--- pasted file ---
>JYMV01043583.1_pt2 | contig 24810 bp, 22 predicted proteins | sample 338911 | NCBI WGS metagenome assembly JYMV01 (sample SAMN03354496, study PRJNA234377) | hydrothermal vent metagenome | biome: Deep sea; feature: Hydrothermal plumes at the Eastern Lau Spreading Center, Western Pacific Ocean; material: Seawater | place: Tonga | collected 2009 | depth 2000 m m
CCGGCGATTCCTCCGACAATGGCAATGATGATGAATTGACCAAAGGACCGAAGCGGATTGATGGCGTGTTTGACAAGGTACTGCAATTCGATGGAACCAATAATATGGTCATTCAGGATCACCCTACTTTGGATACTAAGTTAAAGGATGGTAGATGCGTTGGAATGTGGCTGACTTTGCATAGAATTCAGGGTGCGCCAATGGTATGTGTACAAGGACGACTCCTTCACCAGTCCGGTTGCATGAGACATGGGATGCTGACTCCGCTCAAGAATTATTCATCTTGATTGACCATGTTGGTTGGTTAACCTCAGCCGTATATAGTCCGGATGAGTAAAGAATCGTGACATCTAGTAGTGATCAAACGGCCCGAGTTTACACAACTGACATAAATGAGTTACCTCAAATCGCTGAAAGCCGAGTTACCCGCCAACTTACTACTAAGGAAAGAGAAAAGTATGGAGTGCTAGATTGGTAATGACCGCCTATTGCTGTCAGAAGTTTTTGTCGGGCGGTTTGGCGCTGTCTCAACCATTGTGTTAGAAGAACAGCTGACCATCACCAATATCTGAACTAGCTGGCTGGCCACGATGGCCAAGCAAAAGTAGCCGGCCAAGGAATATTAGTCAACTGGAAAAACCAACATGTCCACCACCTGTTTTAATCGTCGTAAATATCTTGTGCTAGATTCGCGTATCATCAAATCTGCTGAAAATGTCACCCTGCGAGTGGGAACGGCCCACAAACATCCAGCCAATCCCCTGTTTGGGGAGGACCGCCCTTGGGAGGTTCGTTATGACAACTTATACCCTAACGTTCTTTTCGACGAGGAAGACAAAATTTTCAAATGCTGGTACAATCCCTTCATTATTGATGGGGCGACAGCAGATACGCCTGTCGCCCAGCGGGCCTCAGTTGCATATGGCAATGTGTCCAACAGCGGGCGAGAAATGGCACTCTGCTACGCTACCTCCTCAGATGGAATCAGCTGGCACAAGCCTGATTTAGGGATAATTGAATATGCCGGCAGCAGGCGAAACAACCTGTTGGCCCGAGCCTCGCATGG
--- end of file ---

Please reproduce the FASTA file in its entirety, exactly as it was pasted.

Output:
>JYMV01043583.1_pt2 | contig 24810 bp, 22 predicted proteins | sample 338911 | NCBI WGS metagenome assembly JYMV01 (sample SAMN03354496, study PRJNA234377) | hydrothermal vent metagenome | biome: Deep sea; feature: Hydrothermal plumes at the Eastern Lau Spreading Center, Western Pacific Ocean; material: Seawater | place: Tonga | collected 2009 | depth 2000 m m
CCGGCGATTCCTCCGACAATGGCAATGATGATGAATTGACCAAAGGACCGAAGCGGATTGATGGCGTGTTTGACAAGGTACTGCAATTCGATGGAACCAATAATATGGTCATTCAGGATCACCCTACTTTGGATACTAAGTTAAAGGATGGTAGATGCGTTGGAATGTGGCTGACTTTGCATAGAATTCAGGGTGCGCCAATGGTATGTGTACAAGGACGACTCCTTCACCAGTCCGGTTGCATGAGACATGGGATGCTGACTCCGCTCAAGAATTATTCATCTTGATTGACCATGTTGGTTGGTTAACCTCAGCCGTATATAGTCCGGATGAGTAAAGAATCGTGACATCTAGTAGTGATCAAACGGCCCGAGTTTACACAACTGACATAAATGAGTTACCTCAAATCGCTGAAAGCCGAGTTACCCGCCAACTTACTACTAAGGAAAGAGAAAAGTATGGAGTGCTAGATTGGTAATGACCGCCTATTGCTGTCAGAAGTTTTTGTCGGGCGGTTTGGCGCTGTCTCAACCATTGTGTTAGAAGAACAGCTGACCATCACCAATATCTGAACTAGCTGGCTGGCCACGATGGCCAAGCAAAAGTAGCCGGCCAAGGAATATTAGTCAACTGGAAAAACCAACATGTCCACCACCTGTTTTAATCGTCGTAAATATCTTGTGCTAGATTCGCGTATCATCAAATCTGCTGAAAATGTCACCCTGCGAGTGGGAACGGCCCACAAACATCCAGCCAATCCCCTGTTTGGGGAGGACCGCCCTTGGGAGGTTCGTTATGACAACTTATACCCTAACGTTCTTTTCGACGAGGAAGACAAAATTTTCAAATGCTGGTACAATCCCTTCATTATTGATGGGGCGACAGCAGATACGCCTGTCGCCCAGCGGGCCTCAGTTGCATATGGCAATGTGTCCAACAGCGGGCGAGAAATGGCACTCTGCTACGCTACCTCCTCAGATGGAATCAGCTGGCACAAGCCTGATTTAGGGATAATTGAATATGCCGGCAGCAGGCGAAACAACCTGTTGGCCCGAGCCTCGCATGG